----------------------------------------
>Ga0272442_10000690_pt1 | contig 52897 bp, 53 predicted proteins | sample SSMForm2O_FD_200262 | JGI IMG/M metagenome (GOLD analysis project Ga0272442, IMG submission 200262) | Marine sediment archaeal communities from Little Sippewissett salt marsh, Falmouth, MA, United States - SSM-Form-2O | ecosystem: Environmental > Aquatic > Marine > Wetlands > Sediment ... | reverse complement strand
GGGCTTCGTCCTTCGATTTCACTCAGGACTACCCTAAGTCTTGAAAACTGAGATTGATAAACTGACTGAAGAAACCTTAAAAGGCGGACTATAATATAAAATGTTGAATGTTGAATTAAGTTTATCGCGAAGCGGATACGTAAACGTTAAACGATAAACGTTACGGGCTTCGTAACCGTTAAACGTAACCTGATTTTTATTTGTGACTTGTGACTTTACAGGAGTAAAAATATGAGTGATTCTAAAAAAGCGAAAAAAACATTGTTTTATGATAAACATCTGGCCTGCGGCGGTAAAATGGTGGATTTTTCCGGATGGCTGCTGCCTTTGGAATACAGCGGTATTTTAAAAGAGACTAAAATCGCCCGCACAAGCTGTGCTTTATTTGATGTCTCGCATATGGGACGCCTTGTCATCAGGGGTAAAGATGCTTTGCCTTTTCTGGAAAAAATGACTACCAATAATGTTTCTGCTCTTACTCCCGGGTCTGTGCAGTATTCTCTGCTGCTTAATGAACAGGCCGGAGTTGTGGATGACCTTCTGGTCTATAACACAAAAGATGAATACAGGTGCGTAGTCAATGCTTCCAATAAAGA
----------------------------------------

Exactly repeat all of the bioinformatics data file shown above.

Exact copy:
>Ga0272442_10000690_pt1 | contig 52897 bp, 53 predicted proteins | sample SSMForm2O_FD_200262 | JGI IMG/M metagenome (GOLD analysis project Ga0272442, IMG submission 200262) | Marine sediment archaeal communities from Little Sippewissett salt marsh, Falmouth, MA, United States - SSM-Form-2O | ecosystem: Environmental > Aquatic > Marine > Wetlands > Sediment ... | reverse complement strand
GGGCTTCGTCCTTCGATTTCACTCAGGACTACCCTAAGTCTTGAAAACTGAGATTGATAAACTGACTGAAGAAACCTTAAAAGGCGGACTATAATATAAAATGTTGAATGTTGAATTAAGTTTATCGCGAAGCGGATACGTAAACGTTAAACGATAAACGTTACGGGCTTCGTAACCGTTAAACGTAACCTGATTTTTATTTGTGACTTGTGACTTTACAGGAGTAAAAATATGAGTGATTCTAAAAAAGCGAAAAAAACATTGTTTTATGATAAACATCTGGCCTGCGGCGGTAAAATGGTGGATTTTTCCGGATGGCTGCTGCCTTTGGAATACAGCGGTATTTTAAAAGAGACTAAAATCGCCCGCACAAGCTGTGCTTTATTTGATGTCTCGCATATGGGACGCCTTGTCATCAGGGGTAAAGATGCTTTGCCTTTTCTGGAAAAAATGACTACCAATAATGTTTCTGCTCTTACTCCCGGGTCTGTGCAGTATTCTCTGCTGCTTAATGAACAGGCCGGAGTTGTGGATGACCTTCTGGTCTATAACACAAAAGATGAATACAGGTGCGTAGTCAATGCTTCCAATAAAGA